2) CK is astoundingly technically accomplished and years ahead of its time. When you compare it to the standard movies of the day, you can see how much film instinct Welles had and how revolutionary the film was. However, most people today don't have an expert grasp of the intricacies of making movies, and most don't care about things like lighting, blocking, and camera placement. Most people go for story and characters and see movies as passive entertainment. They don't want to focus on extraneous things like short/long shots. And they shouldn't be chided for wanting a movie to be simple to understand - most people watch movies as entertainment, not as a hobby, and breadth of film knowledge shouldn't be a requrement for doing so.
3) CK is defended extraordinarily heavy by often-arrogant film-buffs who imply that the only people that should judge a movie's quality are the people that study the movies. This is a dangerous and stupid position. IMDB is set up so that EVERYONE gets an opportunity to share their opinions. I'm not a big fan of Godfather (boooring) but I understand that my opinion is only one of millions and therefore not all that important. Film geeks want their opinion to matter more, but the truth is that it really doesn't. This bothers them, because they've spent so much time loving movies only to watch their vote get cancelled out by a 12-year-old that rates the Princess Diaries as a 10. Guess what? That movie was made for 12-year-olds, and CK was made for people who like to watch movies that are mental exercises.
4) The dangerous title of "Greatest Movie Ever Made." Movie-watching is too personal to ever apply that title to anything. Yes, we can all agree that certain movies are better than others, and the majority can be expected to make an opinion on how people in general view a certain movie. But to call a movie "The Greatest Movie Ever Made" is implying that everyone should feel that way. Everyone will not feel that way.
So a good many people hate Citizen Kane. That's their right. Film-going shouldn't require an initiation and entrance exam. IMDb is the sum of popular opinions, and CK-lovers just aren't going to get everyone to love such an dense, complex film. Some people don't look for that in movies, and they are no more wrong than you are for wanting it.
Pee-wee's Big Adventure (1985)
A man that never grew up brings out the kid inside us all.
Reading over the many enthusiastic comments on this board, I was surprised to see only a handful of the posters make mention of the true genius of this film. Many seem to consider it a guilty pleasure, or "stupid humor". But it's much more than that, and the key to understanding and enjoying Pee Wee's Big Adventure is to realize that his world is simply the adult world seen through the eyes of a child.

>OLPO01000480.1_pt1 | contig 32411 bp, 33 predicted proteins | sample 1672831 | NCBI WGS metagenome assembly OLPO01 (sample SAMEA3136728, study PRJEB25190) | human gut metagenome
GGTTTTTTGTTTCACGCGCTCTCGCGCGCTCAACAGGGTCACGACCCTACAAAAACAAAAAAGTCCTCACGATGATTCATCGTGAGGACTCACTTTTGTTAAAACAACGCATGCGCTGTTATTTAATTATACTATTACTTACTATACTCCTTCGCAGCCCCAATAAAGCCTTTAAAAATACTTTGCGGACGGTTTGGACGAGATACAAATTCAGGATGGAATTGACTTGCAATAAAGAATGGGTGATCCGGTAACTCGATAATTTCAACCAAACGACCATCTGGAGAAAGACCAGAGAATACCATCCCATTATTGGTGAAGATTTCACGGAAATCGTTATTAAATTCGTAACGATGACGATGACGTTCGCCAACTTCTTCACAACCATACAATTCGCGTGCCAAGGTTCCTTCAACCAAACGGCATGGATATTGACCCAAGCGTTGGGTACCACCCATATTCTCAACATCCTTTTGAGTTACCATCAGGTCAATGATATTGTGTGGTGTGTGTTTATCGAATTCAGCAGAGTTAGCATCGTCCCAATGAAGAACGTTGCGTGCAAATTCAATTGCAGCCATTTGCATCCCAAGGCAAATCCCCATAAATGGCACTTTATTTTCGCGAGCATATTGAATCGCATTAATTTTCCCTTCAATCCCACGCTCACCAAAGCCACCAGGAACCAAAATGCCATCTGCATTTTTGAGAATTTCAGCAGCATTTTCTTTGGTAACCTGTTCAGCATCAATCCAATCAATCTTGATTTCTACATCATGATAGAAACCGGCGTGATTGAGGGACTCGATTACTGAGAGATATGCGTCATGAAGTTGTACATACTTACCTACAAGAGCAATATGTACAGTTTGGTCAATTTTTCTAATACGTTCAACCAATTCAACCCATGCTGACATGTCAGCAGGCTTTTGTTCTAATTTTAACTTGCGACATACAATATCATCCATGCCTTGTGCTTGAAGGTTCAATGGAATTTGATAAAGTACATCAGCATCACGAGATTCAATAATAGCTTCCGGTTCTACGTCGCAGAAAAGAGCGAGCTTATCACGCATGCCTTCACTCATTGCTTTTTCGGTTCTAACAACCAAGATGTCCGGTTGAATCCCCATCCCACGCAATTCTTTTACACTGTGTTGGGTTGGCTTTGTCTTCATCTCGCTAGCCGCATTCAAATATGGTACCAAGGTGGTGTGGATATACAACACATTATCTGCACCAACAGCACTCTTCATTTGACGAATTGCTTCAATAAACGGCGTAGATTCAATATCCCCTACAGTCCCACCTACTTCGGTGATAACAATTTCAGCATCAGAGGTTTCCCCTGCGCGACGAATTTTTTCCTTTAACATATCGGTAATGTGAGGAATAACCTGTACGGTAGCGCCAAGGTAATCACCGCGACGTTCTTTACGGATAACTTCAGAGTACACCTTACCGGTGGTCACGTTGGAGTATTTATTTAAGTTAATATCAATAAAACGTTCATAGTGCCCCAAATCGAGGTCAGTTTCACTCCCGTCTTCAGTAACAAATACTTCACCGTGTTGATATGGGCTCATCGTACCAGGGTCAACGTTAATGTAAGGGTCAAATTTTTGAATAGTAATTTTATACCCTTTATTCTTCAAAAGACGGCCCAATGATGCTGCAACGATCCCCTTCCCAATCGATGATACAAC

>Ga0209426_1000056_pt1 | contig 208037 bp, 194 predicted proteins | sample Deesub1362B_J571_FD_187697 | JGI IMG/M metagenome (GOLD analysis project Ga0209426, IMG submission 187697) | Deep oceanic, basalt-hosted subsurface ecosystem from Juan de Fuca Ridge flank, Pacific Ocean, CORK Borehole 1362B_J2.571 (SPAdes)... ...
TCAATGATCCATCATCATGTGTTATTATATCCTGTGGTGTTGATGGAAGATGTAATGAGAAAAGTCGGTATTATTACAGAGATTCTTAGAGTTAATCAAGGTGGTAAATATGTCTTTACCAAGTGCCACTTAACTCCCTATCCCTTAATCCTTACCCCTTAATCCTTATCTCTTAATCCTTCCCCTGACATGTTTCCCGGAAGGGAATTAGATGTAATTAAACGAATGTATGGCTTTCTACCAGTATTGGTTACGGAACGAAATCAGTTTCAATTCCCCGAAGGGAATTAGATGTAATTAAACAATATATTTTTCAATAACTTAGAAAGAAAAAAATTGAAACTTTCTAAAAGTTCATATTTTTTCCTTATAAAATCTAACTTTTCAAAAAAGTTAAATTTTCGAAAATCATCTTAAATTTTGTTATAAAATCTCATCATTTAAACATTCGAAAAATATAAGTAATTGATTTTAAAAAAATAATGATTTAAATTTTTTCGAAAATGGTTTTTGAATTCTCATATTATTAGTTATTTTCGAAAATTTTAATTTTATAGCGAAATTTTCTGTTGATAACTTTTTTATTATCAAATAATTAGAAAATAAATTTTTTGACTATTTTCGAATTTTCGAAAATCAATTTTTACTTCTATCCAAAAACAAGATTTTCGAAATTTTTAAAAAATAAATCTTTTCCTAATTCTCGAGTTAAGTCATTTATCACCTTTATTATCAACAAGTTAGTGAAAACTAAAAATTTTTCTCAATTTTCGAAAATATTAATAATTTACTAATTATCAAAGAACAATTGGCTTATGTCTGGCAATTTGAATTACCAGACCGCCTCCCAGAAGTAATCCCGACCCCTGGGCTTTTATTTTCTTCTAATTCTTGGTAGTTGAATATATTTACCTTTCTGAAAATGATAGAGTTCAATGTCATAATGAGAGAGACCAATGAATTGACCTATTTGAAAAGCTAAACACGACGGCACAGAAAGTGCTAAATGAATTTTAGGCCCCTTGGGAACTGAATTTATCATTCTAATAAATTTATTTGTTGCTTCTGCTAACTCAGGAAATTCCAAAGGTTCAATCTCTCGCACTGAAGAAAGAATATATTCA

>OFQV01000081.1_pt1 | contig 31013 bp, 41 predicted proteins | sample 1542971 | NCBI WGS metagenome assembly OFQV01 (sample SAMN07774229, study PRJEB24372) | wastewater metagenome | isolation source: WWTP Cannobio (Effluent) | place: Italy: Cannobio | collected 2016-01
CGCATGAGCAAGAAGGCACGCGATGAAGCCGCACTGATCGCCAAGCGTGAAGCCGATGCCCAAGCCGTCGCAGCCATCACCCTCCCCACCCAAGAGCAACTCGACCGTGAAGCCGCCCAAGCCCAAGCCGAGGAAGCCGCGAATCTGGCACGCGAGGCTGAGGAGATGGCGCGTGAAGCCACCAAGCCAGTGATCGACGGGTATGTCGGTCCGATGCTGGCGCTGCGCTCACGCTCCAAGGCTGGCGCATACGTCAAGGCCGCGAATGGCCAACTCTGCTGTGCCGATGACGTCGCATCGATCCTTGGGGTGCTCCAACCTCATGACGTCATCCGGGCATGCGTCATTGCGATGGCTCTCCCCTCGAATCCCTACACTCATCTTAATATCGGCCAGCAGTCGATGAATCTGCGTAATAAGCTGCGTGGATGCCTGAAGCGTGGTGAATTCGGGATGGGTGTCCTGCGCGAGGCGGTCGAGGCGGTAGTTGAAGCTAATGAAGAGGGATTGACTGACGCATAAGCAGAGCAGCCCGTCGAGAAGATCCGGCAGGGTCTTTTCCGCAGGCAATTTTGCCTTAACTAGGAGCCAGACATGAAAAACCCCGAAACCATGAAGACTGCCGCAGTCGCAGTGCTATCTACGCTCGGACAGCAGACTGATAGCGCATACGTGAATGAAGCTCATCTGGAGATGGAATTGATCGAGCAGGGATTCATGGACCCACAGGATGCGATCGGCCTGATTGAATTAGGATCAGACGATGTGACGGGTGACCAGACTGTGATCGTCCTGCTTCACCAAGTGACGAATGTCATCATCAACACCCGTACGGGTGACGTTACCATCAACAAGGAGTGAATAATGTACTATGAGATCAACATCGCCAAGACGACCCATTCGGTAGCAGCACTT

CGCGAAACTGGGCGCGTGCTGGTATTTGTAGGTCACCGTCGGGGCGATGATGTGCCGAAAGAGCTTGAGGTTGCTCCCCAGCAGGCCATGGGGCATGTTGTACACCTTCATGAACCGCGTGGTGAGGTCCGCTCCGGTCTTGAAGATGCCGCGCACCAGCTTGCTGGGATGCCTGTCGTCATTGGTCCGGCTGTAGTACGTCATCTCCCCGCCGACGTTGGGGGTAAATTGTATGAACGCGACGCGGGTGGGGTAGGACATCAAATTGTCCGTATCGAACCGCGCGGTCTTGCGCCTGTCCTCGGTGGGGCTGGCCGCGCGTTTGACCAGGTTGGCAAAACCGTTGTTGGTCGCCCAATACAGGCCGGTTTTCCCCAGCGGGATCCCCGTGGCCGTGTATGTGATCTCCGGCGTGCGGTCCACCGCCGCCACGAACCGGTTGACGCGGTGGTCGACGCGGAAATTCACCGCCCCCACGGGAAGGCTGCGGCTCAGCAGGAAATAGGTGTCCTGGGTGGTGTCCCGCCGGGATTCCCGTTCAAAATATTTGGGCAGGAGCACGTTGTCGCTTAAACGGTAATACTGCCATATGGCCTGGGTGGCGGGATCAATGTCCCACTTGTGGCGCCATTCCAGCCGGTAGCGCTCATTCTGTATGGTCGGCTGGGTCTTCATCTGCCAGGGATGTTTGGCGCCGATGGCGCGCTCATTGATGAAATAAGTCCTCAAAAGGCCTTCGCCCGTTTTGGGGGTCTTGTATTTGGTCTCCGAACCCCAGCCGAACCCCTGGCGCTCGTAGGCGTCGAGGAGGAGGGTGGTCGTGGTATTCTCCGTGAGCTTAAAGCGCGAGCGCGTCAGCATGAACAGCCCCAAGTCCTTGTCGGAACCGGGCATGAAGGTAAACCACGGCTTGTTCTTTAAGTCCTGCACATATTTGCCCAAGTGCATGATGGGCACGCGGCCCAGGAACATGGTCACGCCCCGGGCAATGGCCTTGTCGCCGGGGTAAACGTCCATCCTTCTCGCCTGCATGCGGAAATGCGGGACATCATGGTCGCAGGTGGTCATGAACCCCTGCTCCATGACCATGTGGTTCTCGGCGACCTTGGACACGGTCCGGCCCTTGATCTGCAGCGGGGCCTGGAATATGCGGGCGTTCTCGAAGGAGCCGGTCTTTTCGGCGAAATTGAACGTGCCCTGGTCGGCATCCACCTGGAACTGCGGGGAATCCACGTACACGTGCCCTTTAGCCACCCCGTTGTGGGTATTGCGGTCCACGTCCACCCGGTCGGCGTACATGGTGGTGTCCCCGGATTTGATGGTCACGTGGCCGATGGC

The most wonderful thing in the world when you are a kid is your bike. It is the first thing that a young boy really treasures, as it represents freedom and the possibility of adventure. A child learns to love his bike (or at least kids used to before video games - I think that's why the bicycle in the movie has such a retro feel), and truly believes that it is the best bike in the whole world.
But Pee Wee's bike is no ordinary bike, of course, because he is an adult and adults (according to kids) should have much cooler bikes. And so Pee Wee, who never really joined the adult world, has the most decked-out bike in the world. And we, as an audience of children, connected with Pee Wee, because that was the kind of bike that we would have when we were grown up.
And yet the bike is not the only part of this film that reflects how children think adults should live. Pee Wee has a house full of cool toys - a fireman's pole to get from his room to the rest of his house (didn't we all want that?), a kitchen with a massive machine that actually cooks your breakfast for you (designed the way we would have designed it when we were kids), and a secret storage compartment on the side of his home that housed his wonderful bike. Pee Wee didn't work, he didn't spend money, and if he only wanted to eat two bites of his Bacon & Eggs & Pancakes & Mr. T cereal breakfast... he could. Because he had no parents and was therefore free of those stupid rules that your parents always seemed to place upon you.
Even Pee Wee's friends are reflections of our childhood pals. He is sorta-friends with snot-nosed Frances, even though the two do not like each other - and who amongst you never had a friend like that? Frances seems rich, even though his father dresses like he is actually a painter - but didn't it always seem like your friends had more money than you and could get whatever they wanted, regardless of reality? Pee Wee's best friend, Dotty, is clearly interested in him, but Pee Wee looks at her as if she has cooties - as all girls do until you enter puberty.